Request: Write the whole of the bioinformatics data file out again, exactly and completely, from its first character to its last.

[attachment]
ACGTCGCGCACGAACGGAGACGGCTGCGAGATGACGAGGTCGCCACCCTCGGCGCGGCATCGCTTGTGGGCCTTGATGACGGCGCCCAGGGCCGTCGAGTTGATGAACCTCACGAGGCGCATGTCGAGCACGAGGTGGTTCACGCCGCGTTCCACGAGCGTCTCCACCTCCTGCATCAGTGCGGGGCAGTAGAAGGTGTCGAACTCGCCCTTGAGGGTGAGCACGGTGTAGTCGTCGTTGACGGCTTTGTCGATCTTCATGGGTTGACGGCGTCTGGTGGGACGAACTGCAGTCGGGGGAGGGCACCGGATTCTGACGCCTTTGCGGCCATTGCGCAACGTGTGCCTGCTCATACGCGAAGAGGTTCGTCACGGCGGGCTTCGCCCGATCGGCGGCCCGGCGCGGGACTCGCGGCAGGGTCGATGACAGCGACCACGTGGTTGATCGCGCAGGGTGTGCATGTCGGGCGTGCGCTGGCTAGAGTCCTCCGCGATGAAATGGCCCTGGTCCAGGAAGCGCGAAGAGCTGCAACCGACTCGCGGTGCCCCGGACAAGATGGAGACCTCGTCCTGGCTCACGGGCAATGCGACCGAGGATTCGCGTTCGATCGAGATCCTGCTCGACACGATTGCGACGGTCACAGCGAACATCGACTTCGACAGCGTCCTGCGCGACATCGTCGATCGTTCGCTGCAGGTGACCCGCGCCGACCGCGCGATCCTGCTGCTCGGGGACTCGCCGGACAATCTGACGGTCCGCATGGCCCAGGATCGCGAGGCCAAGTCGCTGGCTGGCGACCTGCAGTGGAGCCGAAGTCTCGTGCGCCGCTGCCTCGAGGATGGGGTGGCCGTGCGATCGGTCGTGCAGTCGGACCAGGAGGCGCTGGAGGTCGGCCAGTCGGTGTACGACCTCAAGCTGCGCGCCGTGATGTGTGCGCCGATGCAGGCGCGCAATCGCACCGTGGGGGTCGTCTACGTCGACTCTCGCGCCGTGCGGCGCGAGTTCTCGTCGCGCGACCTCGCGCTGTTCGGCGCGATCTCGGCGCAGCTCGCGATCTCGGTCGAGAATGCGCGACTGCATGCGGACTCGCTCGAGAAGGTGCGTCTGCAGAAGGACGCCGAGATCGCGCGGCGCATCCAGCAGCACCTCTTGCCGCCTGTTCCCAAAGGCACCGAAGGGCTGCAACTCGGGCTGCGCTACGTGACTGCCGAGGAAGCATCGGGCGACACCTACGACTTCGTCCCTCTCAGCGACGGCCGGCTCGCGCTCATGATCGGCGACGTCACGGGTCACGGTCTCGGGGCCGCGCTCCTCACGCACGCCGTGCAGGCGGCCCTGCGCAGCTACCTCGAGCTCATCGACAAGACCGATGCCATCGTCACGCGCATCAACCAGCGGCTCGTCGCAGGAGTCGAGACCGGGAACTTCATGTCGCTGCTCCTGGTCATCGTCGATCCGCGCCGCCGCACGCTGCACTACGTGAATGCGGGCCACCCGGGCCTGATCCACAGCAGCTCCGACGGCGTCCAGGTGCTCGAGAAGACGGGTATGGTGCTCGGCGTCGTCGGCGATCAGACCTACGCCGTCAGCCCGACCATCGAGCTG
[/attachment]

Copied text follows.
ACGTCGCGCACGAACGGAGACGGCTGCGAGATGACGAGGTCGCCACCCTCGGCGCGGCATCGCTTGTGGGCCTTGATGACGGCGCCCAGGGCCGTCGAGTTGATGAACCTCACGAGGCGCATGTCGAGCACGAGGTGGTTCACGCCGCGTTCCACGAGCGTCTCCACCTCCTGCATCAGTGCGGGGCAGTAGAAGGTGTCGAACTCGCCCTTGAGGGTGAGCACGGTGTAGTCGTCGTTGACGGCTTTGTCGATCTTCATGGGTTGACGGCGTCTGGTGGGACGAACTGCAGTCGGGGGAGGGCACCGGATTCTGACGCCTTTGCGGCCATTGCGCAACGTGTGCCTGCTCATACGCGAAGAGGTTCGTCACGGCGGGCTTCGCCCGATCGGCGGCCCGGCGCGGGACTCGCGGCAGGGTCGATGACAGCGACCACGTGGTTGATCGCGCAGGGTGTGCATGTCGGGCGTGCGCTGGCTAGAGTCCTCCGCGATGAAATGGCCCTGGTCCAGGAAGCGCGAAGAGCTGCAACCGACTCGCGGTGCCCCGGACAAGATGGAGACCTCGTCCTGGCTCACGGGCAATGCGACCGAGGATTCGCGTTCGATCGAGATCCTGCTCGACACGATTGCGACGGTCACAGCGAACATCGACTTCGACAGCGTCCTGCGCGACATCGTCGATCGTTCGCTGCAGGTGACCCGCGCCGACCGCGCGATCCTGCTGCTCGGGGACTCGCCGGACAATCTGACGGTCCGCATGGCCCAGGATCGCGAGGCCAAGTCGCTGGCTGGCGACCTGCAGTGGAGCCGAAGTCTCGTGCGCCGCTGCCTCGAGGATGGGGTGGCCGTGCGATCGGTCGTGCAGTCGGACCAGGAGGCGCTGGAGGTCGGCCAGTCGGTGTACGACCTCAAGCTGCGCGCCGTGATGTGTGCGCCGATGCAGGCGCGCAATCGCACCGTGGGGGTCGTCTACGTCGACTCTCGCGCCGTGCGGCGCGAGTTCTCGTCGCGCGACCTCGCGCTGTTCGGCGCGATCTCGGCGCAGCTCGCGATCTCGGTCGAGAATGCGCGACTGCATGCGGACTCGCTCGAGAAGGTGCGTCTGCAGAAGGACGCCGAGATCGCGCGGCGCATCCAGCAGCACCTCTTGCCGCCTGTTCCCAAAGGCACCGAAGGGCTGCAACTCGGGCTGCGCTACGTGACTGCCGAGGAAGCATCGGGCGACACCTACGACTTCGTCCCTCTCAGCGACGGCCGGCTCGCGCTCATGATCGGCGACGTCACGGGTCACGGTCTCGGGGCCGCGCTCCTCACGCACGCCGTGCAGGCGGCCCTGCGCAGCTACCTCGAGCTCATCGACAAGACCGATGCCATCGTCACGCGCATCAACCAGCGGCTCGTCGCAGGAGTCGAGACCGGGAACTTCATGTCGCTGCTCCTGGTCATCGTCGATCCGCGCCGCCGCACGCTGCACTACGTGAATGCGGGCCACCCGGGCCTGATCCACAGCAGCTCCGACGGCGTCCAGGTGCTCGAGAAGACGGGTATGGTGCTCGGCGTCGTCGGCGATCAGACCTACGCCGTCAGCCCGACCATCGAGCTG